Sri Lanka has so far averted an outbreak of avian influenza with preventive measures, but the island nation is stepping up vigilance as the deadly virus flares up in other South Asian nations.
Restrictions on poultry imports and surveillance of domestic and wild birds helped keep the country disease-free until now, but authorities are concerned that with bird flu appearing in India, Bangladesh and Pakistan, that status could be threatened.
“Sri Lanka has been fortunate not to have been affected so far,” said S. K. R. Amarasekara, director-general of the government’s department of animal production and health. “But, now, the danger is stronger and we are getting prepared [to meet the threat]. We are working out how to cope with it,” he told IRIN.
Among the key measures being considered, he said, is closer monitoring of wild waterfowl from temperate countries that roost annually in the island’s tropical wetlands. Regarded as a likely source of infection, the visiting birds, which are in Sri Lanka typically between September and April, have been subjected to scrutiny, with their droppings, saliva and other secretions being collected and analysed systematically.
Health authorities hope to intensify the checks on the migrants and on local poultry that share the same water sources.
Authorities are also planning to identify the gaps in the US$16 million preventive and emergency response programme under way. Upgrading laboratory facilities, equipping hospitals, and ironing out the legal issues arising from activities such as culling infected birds are among the steps being taken, Amarasekara said.
The World Health Organization (WHO), a key member of the government’s task force, considers avian flu a serious threat to Sri Lanka, despite its having been pushed back as a priority with the resurgence of the conflict between government troops and the separatist Liberation Tigers of Tamil Eelam.
Sri Lanka considered a high-risk country
“Sri Lanka is still considered a high-risk country in terms of being close to countries which already have avian flu,” said Hendrikus Raaijmakers, emergency health management specialist at WHO. “But, unfortunately, since late last year, the conflict has taken over in emphasis.”
He conceded, however, that Sri Lanka was on the alert. “For a country that hasn’t had avian flu, Sri Lanka is one of the best prepared. The next step is to fully implement the prevention plan that is already in place,” Raaijmakers said.
The government imposed a ban on the import of live chickens and poultry products from infected countries and began surveillance of wild bird populations in 2003.
|Poultry farmers need to be better informed about how to protect themselves and their workers. At the moment, there is not enough information coming through to the people on the ground.|
Health officials in Colombo have expressed concern that with the embattled north and east of the island left out of the surveillance and prevention programme, the virus could very well strike undetected in those areas.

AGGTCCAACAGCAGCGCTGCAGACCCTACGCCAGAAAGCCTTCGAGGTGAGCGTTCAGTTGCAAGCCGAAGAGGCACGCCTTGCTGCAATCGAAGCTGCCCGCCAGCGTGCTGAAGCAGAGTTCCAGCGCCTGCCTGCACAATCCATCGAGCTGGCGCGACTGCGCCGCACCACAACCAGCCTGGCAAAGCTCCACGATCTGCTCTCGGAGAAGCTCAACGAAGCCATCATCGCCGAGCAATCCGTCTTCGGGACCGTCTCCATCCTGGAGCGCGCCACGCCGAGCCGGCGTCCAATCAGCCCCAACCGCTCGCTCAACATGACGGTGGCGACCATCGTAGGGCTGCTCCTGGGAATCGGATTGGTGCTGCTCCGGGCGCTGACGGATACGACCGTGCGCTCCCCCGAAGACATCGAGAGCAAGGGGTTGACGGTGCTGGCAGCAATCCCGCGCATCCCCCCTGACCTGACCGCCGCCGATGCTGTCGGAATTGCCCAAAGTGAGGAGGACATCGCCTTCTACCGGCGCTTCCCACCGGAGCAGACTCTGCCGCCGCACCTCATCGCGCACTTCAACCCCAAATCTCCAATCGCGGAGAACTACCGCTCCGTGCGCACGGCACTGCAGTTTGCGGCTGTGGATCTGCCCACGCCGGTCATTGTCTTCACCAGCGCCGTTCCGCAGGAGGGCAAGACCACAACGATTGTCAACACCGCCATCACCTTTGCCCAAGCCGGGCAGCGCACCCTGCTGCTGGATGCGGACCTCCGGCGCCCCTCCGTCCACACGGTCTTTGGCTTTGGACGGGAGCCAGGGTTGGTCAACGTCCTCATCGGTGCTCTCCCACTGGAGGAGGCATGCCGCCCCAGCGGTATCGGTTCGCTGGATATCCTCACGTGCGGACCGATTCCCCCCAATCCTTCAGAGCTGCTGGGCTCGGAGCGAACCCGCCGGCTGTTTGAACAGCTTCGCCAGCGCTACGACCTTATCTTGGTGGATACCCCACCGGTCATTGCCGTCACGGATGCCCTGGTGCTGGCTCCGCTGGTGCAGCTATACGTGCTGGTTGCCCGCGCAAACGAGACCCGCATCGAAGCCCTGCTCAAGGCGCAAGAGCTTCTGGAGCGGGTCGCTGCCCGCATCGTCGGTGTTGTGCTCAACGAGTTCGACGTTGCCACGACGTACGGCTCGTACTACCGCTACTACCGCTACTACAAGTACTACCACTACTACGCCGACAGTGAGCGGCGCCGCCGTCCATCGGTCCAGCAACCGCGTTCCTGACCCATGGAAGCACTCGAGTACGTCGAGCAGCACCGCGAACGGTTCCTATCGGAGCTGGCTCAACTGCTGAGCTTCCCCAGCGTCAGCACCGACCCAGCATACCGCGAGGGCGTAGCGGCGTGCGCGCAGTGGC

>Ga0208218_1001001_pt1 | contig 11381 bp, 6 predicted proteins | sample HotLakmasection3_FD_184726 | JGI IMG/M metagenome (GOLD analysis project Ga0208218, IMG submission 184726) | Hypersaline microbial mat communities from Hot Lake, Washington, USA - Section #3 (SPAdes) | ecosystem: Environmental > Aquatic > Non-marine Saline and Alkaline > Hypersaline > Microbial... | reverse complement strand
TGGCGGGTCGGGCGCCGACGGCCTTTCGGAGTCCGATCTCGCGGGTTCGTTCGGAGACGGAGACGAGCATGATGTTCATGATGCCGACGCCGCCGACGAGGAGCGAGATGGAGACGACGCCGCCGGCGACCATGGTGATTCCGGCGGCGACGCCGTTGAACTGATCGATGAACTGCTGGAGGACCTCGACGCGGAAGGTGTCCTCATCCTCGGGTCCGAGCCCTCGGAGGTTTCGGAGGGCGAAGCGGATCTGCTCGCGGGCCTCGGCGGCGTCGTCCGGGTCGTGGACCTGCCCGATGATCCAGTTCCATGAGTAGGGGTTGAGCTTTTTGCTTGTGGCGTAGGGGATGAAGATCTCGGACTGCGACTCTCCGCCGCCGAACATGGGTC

The poultry industry is understandably anxious now that the danger is closer than ever. It has urged the government’s continued inspection of wild birds and domestic poultry and wants farm owners to be trained as the first line of defence in the event of an outbreak.
“Poultry farmers need to be better informed about how to protect themselves and their workers. At the moment, there is not enough information coming through to the people on the ground,” said D. D. Wanasinghe, chairman of the All Island Poultry Association. “If, for instance, they are taught how to take samples from birds at the first sign of infection, a lot of time could be saved,” he said, adding that farm workers had insufficient training in using protective gear while handling sick birds.
The government’s task force of animal and human health agencies is supported by United Nations organisations such as the Food and Agriculture Organization; the UN Children’s Fund, UNICEF; the UN Development Programme, the WHO and the World Bank. Besides contributing funds to the programme, UN agencies have helped draft a communication strategy targeting stakeholders and guidelines for disaster management in the event of an avian flu epidemic.
PAKISTAN: Government plays down bird flu risk
AFGHANISTAN: Bird flu cases surge in new areas
ASIA: Bird flu ‘under control’, but increased alert for lunar New Year
This article was produced by IRIN News while it was part of the United Nations Office for the Coordination of Humanitarian Affairs. Please send queries on copyright or liability to the UN. For more information: https://shop.un.org/rights-permissions
We uncovered the sex abuse scandal that rocked the WHO, but there’s more to do
We just covered a report that says the World Health Organization failed to prevent and tackle widespread sexual abuse during the Ebola response in Congo.
Our investigation with the Thomson Reuters Foundation triggered this probe, demonstrating the impact our journalism can have.
But this won’t be the last case of aid worker sex abuse. This also won’t be the last time the aid sector has to ask itself difficult questions about why justice for victims of sexual abuse and exploitation has been sorely lacking.
We’re already working on our next investigation, but reporting like this takes months, sometimes years, and can’t be done alone.
The support of our readers and donors helps keep our journalism free and accessible for all. Donations mean we can keep holding power in the aid sector accountable, and do more of this.